Kevin Brady, Practice Transition Advisor, gives dentists important information about credit balances in a dental practice.Read More
Buyers and Sellers – One of the things to look out for in a dental transition is Accounts Receivables. What should you be looking for? Megan Urban, Practice Transition Advisor with OMNI Practice Group, will get you started:Read More
By Megan Urban, Practice Transition Consultant
We see embezzlement in the dental office all too often. The average embezzlement amount REPORTED is over $100,000 in a dental practice, and we know most is not reported or ever discovered. Please review the following tips to avoid embezzlement, as well as signs from employees to be aware of.
-Limit access to dental software to make adjustments, and format software to disallow deletions or changes after the close of each month. Assign passwords to each employee. Ensure the software company understands that you are the only person that can make changes to the software.
-Clearly set expectations and protocol for making adjustments.
-Train on reading insurance Explanation of Benefits and making accurate insurance adjustments. Verify random EOBs and accounts on occasion.
-Review daily reports for adjustments, provider production (ensure there are no “zero” charges), collections, over-the-counter collections, and audit/deletion. Ask questions and research as appropriate.
-Review and confirm the accuracy of daily reconciliation of deposit, petty cash, and cash drawer. Confirm monthly bank reconciliations.
-Input and use appropriate adjustment codes.
-Review accounts receivable aging reports each month and research any accounts as appropriate.
-Do not allow team members to purchase things for the office and be reimbursed.
-Match up all accounts payable checks with statements and confirm accuracy. Watch for vendors or names you don’t recognize or come up frequently.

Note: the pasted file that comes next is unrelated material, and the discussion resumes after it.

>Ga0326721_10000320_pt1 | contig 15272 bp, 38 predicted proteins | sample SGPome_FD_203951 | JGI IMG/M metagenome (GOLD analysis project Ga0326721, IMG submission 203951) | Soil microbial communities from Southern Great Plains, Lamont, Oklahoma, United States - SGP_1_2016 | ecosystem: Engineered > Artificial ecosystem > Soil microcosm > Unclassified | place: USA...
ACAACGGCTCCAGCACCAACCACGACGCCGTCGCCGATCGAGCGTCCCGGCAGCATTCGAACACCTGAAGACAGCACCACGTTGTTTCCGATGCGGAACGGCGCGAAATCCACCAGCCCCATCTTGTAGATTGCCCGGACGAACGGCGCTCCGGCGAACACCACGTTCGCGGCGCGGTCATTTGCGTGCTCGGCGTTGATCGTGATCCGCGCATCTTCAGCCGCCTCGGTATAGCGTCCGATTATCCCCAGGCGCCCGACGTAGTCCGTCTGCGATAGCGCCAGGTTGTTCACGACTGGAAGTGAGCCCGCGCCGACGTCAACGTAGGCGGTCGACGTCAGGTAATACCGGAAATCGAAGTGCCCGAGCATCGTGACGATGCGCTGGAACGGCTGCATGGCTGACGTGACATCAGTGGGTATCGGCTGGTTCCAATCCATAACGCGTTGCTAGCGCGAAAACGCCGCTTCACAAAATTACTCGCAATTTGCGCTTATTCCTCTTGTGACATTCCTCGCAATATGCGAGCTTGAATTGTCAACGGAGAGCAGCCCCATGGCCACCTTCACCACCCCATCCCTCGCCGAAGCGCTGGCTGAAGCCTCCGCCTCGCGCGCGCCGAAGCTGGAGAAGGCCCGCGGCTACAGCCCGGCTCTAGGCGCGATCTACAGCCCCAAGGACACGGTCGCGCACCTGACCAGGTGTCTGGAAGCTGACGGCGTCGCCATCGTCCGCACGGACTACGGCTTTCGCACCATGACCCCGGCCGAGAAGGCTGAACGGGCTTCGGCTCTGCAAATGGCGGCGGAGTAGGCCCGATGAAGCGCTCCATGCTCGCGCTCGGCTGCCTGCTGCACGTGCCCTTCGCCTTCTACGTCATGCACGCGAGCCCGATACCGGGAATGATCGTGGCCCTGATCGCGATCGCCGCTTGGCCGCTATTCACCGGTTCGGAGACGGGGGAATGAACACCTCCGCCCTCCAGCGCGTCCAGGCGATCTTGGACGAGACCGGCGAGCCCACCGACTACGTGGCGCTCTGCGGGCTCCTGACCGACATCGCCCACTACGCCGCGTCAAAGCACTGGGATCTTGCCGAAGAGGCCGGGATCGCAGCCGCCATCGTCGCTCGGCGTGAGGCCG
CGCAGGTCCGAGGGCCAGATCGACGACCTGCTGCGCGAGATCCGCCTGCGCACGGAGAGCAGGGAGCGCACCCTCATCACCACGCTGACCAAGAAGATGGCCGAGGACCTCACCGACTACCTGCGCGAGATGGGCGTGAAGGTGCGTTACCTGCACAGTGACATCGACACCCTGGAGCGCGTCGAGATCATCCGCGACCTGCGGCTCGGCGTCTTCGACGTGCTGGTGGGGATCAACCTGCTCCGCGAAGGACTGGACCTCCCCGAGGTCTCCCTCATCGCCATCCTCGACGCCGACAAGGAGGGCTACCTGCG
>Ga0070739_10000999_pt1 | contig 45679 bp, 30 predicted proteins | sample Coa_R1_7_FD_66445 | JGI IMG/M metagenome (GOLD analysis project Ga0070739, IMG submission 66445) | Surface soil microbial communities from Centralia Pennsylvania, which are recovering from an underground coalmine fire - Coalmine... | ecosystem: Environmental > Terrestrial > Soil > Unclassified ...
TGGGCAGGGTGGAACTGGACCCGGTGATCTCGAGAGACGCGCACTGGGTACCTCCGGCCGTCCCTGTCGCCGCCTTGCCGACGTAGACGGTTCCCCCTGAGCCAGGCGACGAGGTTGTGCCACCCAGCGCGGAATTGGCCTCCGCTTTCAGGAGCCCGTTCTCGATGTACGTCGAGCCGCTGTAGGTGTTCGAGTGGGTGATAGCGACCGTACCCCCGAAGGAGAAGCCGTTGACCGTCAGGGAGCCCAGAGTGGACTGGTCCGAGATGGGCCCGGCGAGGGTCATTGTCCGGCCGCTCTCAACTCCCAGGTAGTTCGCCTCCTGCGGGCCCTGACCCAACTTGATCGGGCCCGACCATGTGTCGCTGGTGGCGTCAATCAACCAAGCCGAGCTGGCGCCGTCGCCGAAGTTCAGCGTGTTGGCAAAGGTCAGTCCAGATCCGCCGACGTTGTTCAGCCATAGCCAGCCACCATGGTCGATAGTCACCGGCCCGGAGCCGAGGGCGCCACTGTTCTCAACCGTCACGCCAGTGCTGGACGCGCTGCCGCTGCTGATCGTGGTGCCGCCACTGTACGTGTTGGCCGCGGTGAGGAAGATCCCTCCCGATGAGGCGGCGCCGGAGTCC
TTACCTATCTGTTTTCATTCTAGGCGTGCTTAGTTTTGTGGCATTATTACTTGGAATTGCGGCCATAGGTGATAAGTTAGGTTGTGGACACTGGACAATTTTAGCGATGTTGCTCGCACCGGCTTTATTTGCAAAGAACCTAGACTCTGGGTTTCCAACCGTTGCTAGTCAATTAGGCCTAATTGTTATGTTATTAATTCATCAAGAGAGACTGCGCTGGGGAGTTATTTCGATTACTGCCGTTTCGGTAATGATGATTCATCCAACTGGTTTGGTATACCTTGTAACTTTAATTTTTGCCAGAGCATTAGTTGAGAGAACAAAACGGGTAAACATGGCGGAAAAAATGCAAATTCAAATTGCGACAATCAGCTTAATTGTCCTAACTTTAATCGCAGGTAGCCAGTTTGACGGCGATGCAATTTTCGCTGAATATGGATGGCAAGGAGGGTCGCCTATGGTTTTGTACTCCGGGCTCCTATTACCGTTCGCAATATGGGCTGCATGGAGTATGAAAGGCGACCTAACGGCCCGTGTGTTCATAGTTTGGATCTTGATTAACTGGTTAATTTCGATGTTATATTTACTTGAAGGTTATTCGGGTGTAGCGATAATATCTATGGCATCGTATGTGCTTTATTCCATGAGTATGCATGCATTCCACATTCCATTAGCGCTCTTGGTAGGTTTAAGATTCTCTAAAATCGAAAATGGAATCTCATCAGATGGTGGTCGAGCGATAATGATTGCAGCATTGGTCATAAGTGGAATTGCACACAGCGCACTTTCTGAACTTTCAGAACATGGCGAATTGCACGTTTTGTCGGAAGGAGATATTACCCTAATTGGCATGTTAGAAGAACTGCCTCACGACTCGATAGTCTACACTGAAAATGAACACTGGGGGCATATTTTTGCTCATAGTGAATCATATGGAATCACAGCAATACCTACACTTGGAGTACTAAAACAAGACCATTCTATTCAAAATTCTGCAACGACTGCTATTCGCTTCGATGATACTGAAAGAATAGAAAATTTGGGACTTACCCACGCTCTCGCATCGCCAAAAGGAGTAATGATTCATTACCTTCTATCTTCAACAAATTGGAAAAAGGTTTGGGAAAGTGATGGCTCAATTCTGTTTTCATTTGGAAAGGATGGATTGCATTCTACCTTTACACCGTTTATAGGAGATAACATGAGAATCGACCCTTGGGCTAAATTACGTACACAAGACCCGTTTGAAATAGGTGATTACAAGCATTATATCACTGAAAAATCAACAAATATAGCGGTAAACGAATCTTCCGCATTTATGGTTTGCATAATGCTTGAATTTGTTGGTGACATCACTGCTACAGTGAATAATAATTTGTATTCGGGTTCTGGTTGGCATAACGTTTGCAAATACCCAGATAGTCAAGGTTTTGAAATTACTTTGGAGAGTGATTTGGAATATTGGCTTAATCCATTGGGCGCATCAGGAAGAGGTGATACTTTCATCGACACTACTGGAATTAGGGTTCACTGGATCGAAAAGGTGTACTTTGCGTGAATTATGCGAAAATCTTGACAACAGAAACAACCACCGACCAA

-Confirm all bills and credit card statements are accurate.
-Never sign a blank check for a team member, patient, or vendor.
-Ensure checks are in numeric order and keep all voided checks.
-Look for trends, such as missing checks, incorrect deposits, missing charts, increased adjustments, and patient complaints.
-Review the details of each team member’s paycheck and year-to-date numbers.
-Perform background checks according to state law.
-Have your dental-focused CPA involved with your bookkeeping.
-Implement a comprehensive written Office Policy and Employee Manual.
Potential Employee Warning Signs
- Resistance to change or having your dental CPA or consultant view additional practice information
- Collections have slowed with no justified reason
- Daily deposit reconciliation is not being done timely or is inaccurate
- Adjustments increase with no justified reason
- Team member refuses to take a vacation, wants to take work home, has a financial crisis, and/or resents your income and lifestyle
By Megan Urban, Transition Specialist
After working with hundreds of dentists for many years, we want to share the top 5 areas of missed production/collection. With small changes to your everyday routines, you can increase collections to put towards new equipment and technology, as well as savings and retirement.
1. Patient Retention